TopCoder Featured on NPR Discussing Open Innovation for Government
This news article first appeared on yourpublicmedia.org - click the “download audio” link below to enjoy the recorded segment that was aired on NPR Monday, January 23rd.
A Connecticut company is partnering with NASA and Harvard University in an initiative that it hopes will bring a whole new level of efficiency to the federal government. WNPR’s Harriet Jones reports.
Topcoder, based in Glastonbury, was founded just ten years ago, but in that decade it’s become something of a touchstone in the tech community.
“The idea that nobody is as smart as everybody is catching on now.”
That’s Rob Hughes, the CEO of Topcoder, describing the company’s driving philosophy. Topcoder employs just 50 people fulltime, but it can call on the expertise of almost 400,000 of the best technical experts in the world.
“Topcoder is an online community of digital creators and technologists that come together to try and solve problems in a competitive environment.”
The company takes real-world problems from companies like Facebook, PayPal and Lending Tree, and increasingly from government agencies such as NASA, and offers a prize to the technologist who comes up with the best solution. Clients pay a fee and either work with the company to formulate their competition, or create the competition right on Topcoder’s website.
“Hi, I’m going to show you how to launch a contest with Topcoder direct….”
And while software creation is Topcoder’s bread and butter – say, the writing of new mobile app to help a company better serve its customers, Rob Hughes says the problems might also be logistical or mathematical, say, how to best pack cargo on a mission into space.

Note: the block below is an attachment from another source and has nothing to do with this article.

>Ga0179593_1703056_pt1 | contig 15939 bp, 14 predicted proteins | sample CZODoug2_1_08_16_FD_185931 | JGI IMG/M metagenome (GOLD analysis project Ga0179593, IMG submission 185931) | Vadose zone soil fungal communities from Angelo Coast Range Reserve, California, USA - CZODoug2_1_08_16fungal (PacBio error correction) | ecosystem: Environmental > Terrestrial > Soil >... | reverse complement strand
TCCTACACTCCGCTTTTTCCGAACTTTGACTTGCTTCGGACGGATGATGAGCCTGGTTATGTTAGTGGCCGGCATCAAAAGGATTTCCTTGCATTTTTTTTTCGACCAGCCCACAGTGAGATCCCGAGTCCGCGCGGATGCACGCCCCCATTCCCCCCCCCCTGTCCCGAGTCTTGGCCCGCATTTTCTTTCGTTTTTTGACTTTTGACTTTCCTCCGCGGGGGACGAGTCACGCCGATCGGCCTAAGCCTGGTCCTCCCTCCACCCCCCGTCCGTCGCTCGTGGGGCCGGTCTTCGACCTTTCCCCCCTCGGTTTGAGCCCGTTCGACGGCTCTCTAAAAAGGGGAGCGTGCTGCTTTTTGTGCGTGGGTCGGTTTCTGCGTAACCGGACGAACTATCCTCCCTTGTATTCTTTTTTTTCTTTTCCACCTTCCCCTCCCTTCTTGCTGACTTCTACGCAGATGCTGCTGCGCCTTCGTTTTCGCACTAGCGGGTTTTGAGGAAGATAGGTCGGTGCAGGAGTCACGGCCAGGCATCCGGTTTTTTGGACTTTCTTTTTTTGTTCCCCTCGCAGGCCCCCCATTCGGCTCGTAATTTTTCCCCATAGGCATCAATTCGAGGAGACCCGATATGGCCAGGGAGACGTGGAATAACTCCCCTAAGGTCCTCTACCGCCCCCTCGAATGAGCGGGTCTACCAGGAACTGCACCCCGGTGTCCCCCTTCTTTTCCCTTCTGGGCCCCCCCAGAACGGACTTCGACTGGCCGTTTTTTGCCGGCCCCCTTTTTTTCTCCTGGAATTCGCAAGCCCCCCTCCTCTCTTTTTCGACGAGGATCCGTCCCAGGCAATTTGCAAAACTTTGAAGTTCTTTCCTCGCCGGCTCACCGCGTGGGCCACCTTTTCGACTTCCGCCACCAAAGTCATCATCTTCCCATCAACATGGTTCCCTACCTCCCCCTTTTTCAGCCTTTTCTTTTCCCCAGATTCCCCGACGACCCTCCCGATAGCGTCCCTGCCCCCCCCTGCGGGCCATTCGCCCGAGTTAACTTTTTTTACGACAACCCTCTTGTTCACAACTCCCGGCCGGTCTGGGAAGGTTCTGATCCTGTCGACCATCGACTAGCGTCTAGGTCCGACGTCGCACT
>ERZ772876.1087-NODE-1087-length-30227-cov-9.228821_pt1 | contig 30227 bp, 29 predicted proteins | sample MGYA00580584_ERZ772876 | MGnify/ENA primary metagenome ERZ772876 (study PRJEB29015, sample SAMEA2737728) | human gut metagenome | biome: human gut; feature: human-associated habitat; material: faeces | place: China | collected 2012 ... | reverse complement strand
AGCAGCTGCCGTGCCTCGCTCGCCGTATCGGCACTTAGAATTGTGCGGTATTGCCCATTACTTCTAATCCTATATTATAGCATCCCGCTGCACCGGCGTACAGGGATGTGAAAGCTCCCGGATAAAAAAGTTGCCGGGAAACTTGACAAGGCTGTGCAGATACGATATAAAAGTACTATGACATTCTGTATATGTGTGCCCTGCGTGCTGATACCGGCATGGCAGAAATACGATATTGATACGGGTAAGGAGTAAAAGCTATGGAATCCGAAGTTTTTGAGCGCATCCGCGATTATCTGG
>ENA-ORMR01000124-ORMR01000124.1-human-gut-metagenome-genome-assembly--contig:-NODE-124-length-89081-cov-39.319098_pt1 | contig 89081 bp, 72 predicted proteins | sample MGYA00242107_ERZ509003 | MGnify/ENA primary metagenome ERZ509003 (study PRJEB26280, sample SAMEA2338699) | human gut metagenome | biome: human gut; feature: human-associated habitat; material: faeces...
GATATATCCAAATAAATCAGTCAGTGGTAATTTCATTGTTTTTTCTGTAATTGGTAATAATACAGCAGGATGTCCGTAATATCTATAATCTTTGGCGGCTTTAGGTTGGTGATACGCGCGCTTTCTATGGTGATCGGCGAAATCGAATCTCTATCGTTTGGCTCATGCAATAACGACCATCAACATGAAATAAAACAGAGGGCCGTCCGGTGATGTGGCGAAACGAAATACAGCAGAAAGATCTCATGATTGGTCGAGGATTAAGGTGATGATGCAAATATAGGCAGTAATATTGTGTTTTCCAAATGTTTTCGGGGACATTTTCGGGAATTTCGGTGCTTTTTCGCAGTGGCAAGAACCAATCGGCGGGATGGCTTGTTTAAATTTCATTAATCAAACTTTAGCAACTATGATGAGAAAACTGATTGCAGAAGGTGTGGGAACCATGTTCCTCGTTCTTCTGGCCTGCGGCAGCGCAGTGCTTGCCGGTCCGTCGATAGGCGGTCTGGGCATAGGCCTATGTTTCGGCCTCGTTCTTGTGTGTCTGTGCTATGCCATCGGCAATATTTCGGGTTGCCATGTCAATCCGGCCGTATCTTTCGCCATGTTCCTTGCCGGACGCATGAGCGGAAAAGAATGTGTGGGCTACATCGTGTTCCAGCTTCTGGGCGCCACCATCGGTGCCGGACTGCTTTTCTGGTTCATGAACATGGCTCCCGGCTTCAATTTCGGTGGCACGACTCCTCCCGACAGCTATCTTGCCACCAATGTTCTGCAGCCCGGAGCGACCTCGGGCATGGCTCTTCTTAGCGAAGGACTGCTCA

“While there’s almost always a technology component to the ultimate solution, very often the ideas that are generated from the community are business concepts or they’re mathematical or engineering approach to a particular problem, and not at first software.”
Hughes believes this is a model who’s time has come.
“If this is truly going to be our Sputnik moment, we’re need a commitment to innovation that we haven’t seen since President Kennedy challenged us to go to the moon….”
In late 2010, President Obama signed into law the America Competes Act. Among other things, that legislation allowed all government agencies to use these types of open competitions as a way of spurring innovation. Now Topcoder has partnered with Harvard University and NASA to create a new Center of Excellence to help federal agencies follow best practices in implementing that idea.
“This gives them instant access both to those best practices, and knowledge base about how to form your challenge, how to ask the right questions. And then Topcoder provides a platform by which those agencies can disseminate those challenges and make them open to a broader public.”
One of the first competitions that Topcoder has launched through the Center of Excellence is for the US Patent and Trademark Office. Its database contains 100 years of patent applications, which together contain millions of figures, images and schematics.
“Those figures are not indexed or searchable currently. So somebody has to go back through all of what’s been there before and identify where the images are, tag them, and put them into a database to make it searchable. Now to do that manually would take years and years and it’s an extremely inefficient way to do it.”
Now Topcoder’s community is working competitively on the best algorithm to create that searchable database for the Patent Office. Hughes says next up is the Center for Medicaid and Medicare Services which wants to formulate a way of driving down the cost of distributing funding to the 50 states.
“Obviously there’s very large budget issues the government continues to face every day. Without more openness, without more transparency in terms of how to get solutions developed, that simply will not go away.”
For WNPR, I’m Harriet Jones.